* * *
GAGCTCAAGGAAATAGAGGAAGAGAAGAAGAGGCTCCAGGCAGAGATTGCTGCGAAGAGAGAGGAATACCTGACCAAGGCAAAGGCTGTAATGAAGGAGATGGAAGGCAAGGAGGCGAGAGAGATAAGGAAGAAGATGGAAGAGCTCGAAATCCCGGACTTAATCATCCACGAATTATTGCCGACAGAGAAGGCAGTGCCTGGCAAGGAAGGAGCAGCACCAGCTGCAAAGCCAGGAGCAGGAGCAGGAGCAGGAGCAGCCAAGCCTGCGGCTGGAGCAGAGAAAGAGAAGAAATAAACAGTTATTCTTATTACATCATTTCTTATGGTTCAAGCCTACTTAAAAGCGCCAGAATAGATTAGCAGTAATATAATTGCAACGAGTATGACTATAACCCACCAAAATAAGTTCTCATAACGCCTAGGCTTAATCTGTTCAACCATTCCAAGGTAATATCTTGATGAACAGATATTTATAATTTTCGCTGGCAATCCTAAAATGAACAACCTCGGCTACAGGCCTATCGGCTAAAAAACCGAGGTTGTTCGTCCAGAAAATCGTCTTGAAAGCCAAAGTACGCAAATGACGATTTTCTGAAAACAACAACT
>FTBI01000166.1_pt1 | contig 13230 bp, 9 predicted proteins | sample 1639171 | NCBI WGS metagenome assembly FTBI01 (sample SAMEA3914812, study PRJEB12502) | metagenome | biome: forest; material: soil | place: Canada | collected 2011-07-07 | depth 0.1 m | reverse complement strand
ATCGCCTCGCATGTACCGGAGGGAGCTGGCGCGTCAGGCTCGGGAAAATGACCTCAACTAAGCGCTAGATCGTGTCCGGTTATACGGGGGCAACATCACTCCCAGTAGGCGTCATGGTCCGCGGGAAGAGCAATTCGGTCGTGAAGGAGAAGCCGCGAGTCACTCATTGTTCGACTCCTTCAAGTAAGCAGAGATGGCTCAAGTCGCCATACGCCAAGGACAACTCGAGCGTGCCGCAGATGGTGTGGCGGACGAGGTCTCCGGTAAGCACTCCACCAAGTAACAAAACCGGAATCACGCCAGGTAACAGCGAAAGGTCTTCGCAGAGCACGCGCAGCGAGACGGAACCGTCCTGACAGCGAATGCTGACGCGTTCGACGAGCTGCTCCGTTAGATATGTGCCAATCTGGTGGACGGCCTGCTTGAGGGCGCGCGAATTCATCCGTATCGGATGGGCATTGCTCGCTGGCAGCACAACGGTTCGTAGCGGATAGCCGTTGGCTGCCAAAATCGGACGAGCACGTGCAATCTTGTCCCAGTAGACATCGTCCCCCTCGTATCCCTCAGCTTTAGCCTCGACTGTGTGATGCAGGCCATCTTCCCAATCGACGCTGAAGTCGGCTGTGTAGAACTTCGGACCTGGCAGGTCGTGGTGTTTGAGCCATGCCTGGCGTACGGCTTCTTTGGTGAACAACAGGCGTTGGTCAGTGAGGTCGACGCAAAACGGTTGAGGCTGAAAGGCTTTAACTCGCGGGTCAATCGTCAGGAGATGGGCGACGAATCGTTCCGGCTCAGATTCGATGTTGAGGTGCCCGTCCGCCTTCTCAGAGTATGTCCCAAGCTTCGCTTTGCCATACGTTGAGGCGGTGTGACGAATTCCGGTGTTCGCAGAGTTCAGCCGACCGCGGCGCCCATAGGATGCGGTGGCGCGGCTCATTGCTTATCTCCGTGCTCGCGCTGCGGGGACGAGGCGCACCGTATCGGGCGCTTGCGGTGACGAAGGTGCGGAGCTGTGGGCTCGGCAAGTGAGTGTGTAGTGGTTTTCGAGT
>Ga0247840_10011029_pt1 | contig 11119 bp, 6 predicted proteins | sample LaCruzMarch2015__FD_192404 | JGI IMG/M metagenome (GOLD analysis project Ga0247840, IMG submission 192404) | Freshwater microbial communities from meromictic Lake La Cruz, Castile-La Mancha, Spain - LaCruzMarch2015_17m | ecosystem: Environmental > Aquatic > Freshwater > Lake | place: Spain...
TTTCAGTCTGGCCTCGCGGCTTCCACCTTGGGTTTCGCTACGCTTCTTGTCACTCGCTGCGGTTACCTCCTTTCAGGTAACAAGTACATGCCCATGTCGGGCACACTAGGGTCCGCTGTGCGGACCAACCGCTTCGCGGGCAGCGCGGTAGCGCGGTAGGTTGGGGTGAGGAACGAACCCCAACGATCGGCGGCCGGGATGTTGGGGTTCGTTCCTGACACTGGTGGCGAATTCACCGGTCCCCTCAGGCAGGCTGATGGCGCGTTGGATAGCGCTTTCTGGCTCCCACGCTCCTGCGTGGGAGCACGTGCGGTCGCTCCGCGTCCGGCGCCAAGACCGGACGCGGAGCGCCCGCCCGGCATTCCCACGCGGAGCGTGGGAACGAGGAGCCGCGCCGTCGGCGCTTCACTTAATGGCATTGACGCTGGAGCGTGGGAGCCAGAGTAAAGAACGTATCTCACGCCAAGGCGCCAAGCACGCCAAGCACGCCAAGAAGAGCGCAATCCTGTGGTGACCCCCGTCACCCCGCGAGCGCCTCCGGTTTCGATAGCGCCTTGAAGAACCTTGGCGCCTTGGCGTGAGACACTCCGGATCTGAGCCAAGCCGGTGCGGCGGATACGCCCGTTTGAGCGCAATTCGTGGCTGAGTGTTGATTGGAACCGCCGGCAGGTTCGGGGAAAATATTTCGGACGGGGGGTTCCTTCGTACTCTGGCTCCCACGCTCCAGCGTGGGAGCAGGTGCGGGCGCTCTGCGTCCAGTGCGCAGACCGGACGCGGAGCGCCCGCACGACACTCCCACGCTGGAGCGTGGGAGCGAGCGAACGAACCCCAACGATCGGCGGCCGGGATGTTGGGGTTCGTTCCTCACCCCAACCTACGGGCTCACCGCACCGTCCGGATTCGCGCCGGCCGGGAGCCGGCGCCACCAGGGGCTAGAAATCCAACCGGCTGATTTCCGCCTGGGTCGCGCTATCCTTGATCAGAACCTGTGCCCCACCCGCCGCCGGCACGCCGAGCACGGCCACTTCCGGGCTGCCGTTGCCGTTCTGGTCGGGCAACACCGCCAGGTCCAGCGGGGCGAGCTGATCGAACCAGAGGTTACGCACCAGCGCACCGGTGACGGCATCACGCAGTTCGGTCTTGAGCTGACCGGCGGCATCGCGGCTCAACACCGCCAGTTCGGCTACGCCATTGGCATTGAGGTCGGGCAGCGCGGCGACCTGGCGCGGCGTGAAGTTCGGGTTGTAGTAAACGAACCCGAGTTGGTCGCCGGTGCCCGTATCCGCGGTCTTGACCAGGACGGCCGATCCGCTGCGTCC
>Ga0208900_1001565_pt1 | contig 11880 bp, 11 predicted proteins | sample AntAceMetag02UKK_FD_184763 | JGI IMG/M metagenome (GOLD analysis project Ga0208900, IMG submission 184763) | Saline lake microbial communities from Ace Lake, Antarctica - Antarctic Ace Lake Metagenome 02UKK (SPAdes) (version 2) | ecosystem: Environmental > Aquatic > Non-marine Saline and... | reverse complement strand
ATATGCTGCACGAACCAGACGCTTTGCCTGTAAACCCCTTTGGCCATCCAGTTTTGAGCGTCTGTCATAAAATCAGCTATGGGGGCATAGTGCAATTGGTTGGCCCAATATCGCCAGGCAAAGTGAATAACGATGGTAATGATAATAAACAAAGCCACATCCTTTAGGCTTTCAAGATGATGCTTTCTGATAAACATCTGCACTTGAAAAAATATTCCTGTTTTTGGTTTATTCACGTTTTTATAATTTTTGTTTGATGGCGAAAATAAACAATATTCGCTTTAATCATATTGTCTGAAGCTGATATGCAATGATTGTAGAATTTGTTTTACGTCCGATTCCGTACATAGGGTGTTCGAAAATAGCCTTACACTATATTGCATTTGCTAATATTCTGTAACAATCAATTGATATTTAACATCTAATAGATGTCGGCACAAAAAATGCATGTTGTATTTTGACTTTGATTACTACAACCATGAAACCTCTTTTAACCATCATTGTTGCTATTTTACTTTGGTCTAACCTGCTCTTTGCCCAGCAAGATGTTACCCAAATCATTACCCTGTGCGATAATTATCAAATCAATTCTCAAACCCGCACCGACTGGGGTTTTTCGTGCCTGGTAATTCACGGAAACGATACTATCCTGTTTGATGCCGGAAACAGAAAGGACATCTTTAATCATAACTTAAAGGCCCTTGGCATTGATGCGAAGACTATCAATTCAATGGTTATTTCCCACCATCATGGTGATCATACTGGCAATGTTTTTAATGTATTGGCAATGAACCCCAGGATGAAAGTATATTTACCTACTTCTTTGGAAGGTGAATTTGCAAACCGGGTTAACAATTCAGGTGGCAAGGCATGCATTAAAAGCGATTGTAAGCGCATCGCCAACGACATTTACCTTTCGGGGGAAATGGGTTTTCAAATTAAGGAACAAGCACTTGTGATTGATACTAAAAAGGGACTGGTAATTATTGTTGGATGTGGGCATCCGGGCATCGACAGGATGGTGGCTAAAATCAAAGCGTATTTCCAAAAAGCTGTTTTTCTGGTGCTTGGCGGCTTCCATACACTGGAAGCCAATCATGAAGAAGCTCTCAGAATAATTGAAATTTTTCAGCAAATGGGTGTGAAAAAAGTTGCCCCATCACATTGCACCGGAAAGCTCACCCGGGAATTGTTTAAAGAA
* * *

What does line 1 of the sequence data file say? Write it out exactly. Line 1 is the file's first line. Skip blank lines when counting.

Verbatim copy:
GAGCTCAAGGAAATAGAGGAAGAGAAGAAGAGGCTCCAGGCAGAGATTGCTGCGAAGAGAGAGGAATACCTGACCAAGGCAAAGGCTGTAATGAAGGAGATGGAAGGCAAGGAGGCGAGAGAGATAAGGAAGAAGATGGAAGAGCTCGAAATCCCGGACTTAATCATCCACGAATTATTGCCGACAGAGAAGGCAGTGCCTGGCAAGGAAGGAGCAGCACCAGCTGCAAAGCCAGGAGCAGGAGCAGGAGCAGGAGCAGCCAAGCCTGCGGCTGGAGCAGAGAAAGAGAAGAAATAAACAGTTATTCTTATTACATCATTTCTTATGGTTCAAGCCTACTTAAAAGCGCCAGAATAGATTAGCAGTAATATAATTGCAACGAGTATGACTATAACCCACCAAAATAAGTTCTCATAACGCCTAGGCTTAATCTGTTCAACCATTCCAAGGTAATATCTTGATGAACAGATATTTATAATTTTCGCTGGCAATCCTAAAATGAACAACCTCGGCTACAGGCCTATCGGCTAAAAAACCGAGGTTGTTCGTCCAGAAAATCGTCTTGAAAGCCAAAGTACGCAAATGACGATTTTCTGAAAACAACAACT